1. It gives you the parent detailed information to help you understand why the school is proposing an action or refusing to take an action proposed by you.

2. By schools having to detail why they are proposing or refusing an action, it ensures that you are included in the decisions that impact your child’s educational program. It helps to prevent bad decision-making.

3. By you asking for PWN, it puts the school on notice that you do not agree with their proposal or refusal of an action. This may lead to further discussion and possibly the school changing their decision. Either way you now have a written record of the request that can be used if the need for due process arises.

Prior Written Notice Sample Letter

This post is intended to give you a general idea of the law.  However, each situation is different.  If you need more specific information about how the law applies to your situation you should contact a special education attorney.

Changes in The Timeline for Initial Evaluation for Special Education

Updated on 2/3/15 to include new revisions that took effect on January 1, 2015.

The 83rd Texas legislative session created several new bills regarding education in Texas.  One of those bills is SB 816.  It sets new timelines regarding the completion of initial evaluations for determining eligibility for special education services.  Below is a summary of those changes:

  • Within 15 school days of receiving a request for a full and initial evaluation, the local education agency (LEA) must provide an opportunity for the parent to give written consent for the evaluation or refuse to provide the evaluation.
  • The LEA has 45 school days (with a few exceptions) to complete the evaluation process after consents have been signed.  LEAs previously had 60 days.
    • If a student misses 3 or more consecutive school days during the evaluation process the LEA can extend the process beyond the 45 days by the same number of days the student was absent.
    • The school then has 30 calendar days after completing the evaluation to hold an ARD meeting to discuss the results, determine eligibility, and develop an IEP for students found eligible.
  • If the request for evaluation is received at least 35 days but less than 45 days before the last day of school the LEA must complete and provide the results of the evaluation to the parent by June 30th.  The ARD meeting will then be held within 15 school days from the start of the following school year.  Update 2/3/15: The school district must schedule and hold the ARD meeting “as expeditiously as possible” during the summer if the initial evaluation report says the student is in need of ESY services.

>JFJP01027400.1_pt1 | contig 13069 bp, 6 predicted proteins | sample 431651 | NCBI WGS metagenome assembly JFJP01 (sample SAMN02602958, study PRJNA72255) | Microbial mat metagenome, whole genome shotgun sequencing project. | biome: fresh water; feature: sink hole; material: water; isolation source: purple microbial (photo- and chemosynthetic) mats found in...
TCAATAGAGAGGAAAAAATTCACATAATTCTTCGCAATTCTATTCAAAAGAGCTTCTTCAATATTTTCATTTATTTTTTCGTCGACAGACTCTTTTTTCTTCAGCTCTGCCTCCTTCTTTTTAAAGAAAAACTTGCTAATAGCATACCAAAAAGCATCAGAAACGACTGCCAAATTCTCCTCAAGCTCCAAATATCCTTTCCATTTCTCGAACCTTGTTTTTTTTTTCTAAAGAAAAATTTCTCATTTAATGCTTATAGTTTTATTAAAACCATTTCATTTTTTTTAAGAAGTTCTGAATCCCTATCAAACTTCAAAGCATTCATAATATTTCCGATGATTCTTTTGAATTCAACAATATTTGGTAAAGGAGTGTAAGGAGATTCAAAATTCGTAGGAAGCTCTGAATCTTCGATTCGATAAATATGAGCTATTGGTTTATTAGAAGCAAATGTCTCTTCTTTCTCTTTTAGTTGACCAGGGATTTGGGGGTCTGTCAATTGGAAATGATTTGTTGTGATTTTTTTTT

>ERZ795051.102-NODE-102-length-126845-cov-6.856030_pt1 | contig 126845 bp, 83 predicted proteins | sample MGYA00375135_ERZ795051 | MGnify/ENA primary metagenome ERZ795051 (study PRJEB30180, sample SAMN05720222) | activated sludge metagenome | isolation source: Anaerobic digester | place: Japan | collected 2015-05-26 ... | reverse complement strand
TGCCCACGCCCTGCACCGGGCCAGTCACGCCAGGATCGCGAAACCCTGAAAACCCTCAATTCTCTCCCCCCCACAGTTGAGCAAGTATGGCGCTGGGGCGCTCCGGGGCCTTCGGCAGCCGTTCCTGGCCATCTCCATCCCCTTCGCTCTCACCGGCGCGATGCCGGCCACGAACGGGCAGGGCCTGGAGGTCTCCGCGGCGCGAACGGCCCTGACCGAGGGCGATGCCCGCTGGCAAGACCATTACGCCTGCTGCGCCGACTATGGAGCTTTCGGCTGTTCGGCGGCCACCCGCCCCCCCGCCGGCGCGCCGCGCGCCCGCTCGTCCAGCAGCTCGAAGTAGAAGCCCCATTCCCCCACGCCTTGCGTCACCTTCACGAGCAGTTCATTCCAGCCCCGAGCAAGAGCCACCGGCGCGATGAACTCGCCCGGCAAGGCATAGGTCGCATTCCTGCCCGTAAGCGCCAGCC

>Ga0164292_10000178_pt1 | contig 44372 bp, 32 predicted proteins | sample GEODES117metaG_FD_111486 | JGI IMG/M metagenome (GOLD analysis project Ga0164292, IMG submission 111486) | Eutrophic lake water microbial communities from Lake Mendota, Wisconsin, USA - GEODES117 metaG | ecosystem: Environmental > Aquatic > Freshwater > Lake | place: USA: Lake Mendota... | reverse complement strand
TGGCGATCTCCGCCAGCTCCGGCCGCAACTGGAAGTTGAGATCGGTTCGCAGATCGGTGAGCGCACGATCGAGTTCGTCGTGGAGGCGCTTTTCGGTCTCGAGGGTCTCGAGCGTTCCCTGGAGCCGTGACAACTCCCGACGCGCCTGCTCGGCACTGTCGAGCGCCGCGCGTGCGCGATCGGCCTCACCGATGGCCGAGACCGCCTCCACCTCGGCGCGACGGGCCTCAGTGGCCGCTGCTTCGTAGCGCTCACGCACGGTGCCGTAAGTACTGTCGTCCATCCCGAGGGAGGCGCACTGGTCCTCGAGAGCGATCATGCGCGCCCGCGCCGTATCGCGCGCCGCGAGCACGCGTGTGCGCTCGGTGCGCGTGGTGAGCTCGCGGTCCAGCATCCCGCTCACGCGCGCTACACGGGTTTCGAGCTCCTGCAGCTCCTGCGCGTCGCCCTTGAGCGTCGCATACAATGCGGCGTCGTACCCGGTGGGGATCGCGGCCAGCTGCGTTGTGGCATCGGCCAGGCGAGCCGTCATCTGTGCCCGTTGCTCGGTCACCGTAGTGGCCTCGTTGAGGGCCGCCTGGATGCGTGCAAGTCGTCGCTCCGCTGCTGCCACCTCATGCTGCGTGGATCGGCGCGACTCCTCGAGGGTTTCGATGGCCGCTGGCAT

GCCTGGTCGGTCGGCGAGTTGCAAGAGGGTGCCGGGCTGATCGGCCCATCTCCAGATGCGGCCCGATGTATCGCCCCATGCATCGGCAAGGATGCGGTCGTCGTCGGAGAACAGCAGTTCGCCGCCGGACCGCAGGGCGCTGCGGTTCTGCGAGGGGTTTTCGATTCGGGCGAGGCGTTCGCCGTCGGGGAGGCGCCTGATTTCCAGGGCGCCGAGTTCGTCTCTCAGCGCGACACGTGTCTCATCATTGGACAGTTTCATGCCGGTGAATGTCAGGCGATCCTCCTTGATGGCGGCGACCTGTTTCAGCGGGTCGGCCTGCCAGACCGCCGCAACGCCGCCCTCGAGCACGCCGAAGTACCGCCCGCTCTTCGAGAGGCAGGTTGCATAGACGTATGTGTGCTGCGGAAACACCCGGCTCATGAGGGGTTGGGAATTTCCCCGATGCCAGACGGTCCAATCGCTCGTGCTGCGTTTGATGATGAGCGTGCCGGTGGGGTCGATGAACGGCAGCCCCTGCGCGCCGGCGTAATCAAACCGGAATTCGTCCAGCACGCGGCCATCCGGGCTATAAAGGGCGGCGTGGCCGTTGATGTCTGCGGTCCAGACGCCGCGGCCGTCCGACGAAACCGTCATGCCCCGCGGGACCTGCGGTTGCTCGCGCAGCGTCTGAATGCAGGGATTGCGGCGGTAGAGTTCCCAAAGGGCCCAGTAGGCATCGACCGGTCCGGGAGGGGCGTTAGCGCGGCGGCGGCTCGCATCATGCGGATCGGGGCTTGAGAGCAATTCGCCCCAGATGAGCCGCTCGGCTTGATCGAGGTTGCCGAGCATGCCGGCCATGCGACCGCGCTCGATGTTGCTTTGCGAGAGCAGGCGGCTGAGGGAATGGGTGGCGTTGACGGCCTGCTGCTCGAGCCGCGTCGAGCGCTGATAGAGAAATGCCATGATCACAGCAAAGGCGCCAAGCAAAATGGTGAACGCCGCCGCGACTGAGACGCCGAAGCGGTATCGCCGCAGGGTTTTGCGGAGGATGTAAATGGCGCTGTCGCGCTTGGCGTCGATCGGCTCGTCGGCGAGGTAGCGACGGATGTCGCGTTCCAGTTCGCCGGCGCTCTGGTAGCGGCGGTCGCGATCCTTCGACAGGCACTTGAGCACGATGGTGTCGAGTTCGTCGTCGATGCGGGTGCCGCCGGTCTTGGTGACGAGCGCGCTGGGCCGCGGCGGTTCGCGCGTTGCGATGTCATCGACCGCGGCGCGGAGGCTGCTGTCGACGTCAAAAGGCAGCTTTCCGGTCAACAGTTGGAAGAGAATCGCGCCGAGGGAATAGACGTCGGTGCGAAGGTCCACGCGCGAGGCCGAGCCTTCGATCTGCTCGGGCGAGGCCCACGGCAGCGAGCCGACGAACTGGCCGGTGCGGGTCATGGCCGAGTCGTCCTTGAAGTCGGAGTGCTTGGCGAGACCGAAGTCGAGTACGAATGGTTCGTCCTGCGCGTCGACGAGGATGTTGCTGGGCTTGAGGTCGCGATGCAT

• If the student misses 3 or more consecutive days during the evaluation process then the timeline reverts to 45 school days following the date on which written consent was received by the LEA.  The evaluation and report will then be due the following school year.
  • If the request for evaluation is received less than 35 days before the last day of the school year, the evaluation will not be started until the following school year.

School days do not include days that students are not required to be in school (i.e. holidays, teacher work days).

Do You Suspect Your Child May Need Special Education Services?

Several years ago, when my daughter was in first grade, I kept mentioning to her teacher that I thought she would benefit from speech therapy.  Her teacher said that she did not think there was anything wrong with the way my daughter talked.  My daughter had previously received speech services at the age of 3 from another school district.  Nothing was done her whole first grade year no matter how many times I mentioned it to her teacher.  At the beginning of her second grade year, her second grade teacher mentioned to me that she thought my daughter needed speech therapy.  I told her that I agreed with her and that I had mentioned it to her first grade teacher several times.  She then told me that I should have put my request in writing and given it to the principal.  I immediately went home, typed up the letter, and took it to the school.  Several days later we held the meeting to sign the consent forms and the evaluation process was started.

Do you suspect that your child may need special education services, but do not know how to proceed?  The first step you want to take is to write a letter to your child’s principal explaining that you suspect your child is in need of special education services and that you would like to have your child evaluated.  Ask that you be called in the next 10 days to schedule a meeting.  The school has to respond one of two ways.  Either they have to set up a time for you to sign consents for evaluation or they have to refuse to evaluate your child and must provide you with prior written notice detailing why they are refusing to evaluate your child.

Once you have signed the consent  forms to have your child evaluated for special education services the school has 60 days to complete the evaluations (click here for new the Texas timeline requirements).  At any time during this process you can request that the evaluations be stopped, but your child will not be eligible to receive any special education services.  Once the evaluations are complete another meeting will be scheduled to discuss the findings of the evaluations.  Request that you receive a copy of the evaluations several days in advance of the meeting.  Go over the evaluations and write down any questions that you may have.  At the meeting it will be determined whether or not your child qualifies for special education services.  If you do not agree with the evaluation you can ask that your child receive an independent evaluation.  You will then take your child to an outside evaluator that the school district pays for. If your child does qualify then an IEP will be developed for your child.  Take an active part in the development of your child’s IEP.

Do not let the school tell you that they are in the RTI (Response to Intervention) process and that they have to finish it before going any further.  At any time during the RTI process you can request the evaluations and the school either has to agree to evaluate or provide you with prior written notice detailing why they are not evaluating your child.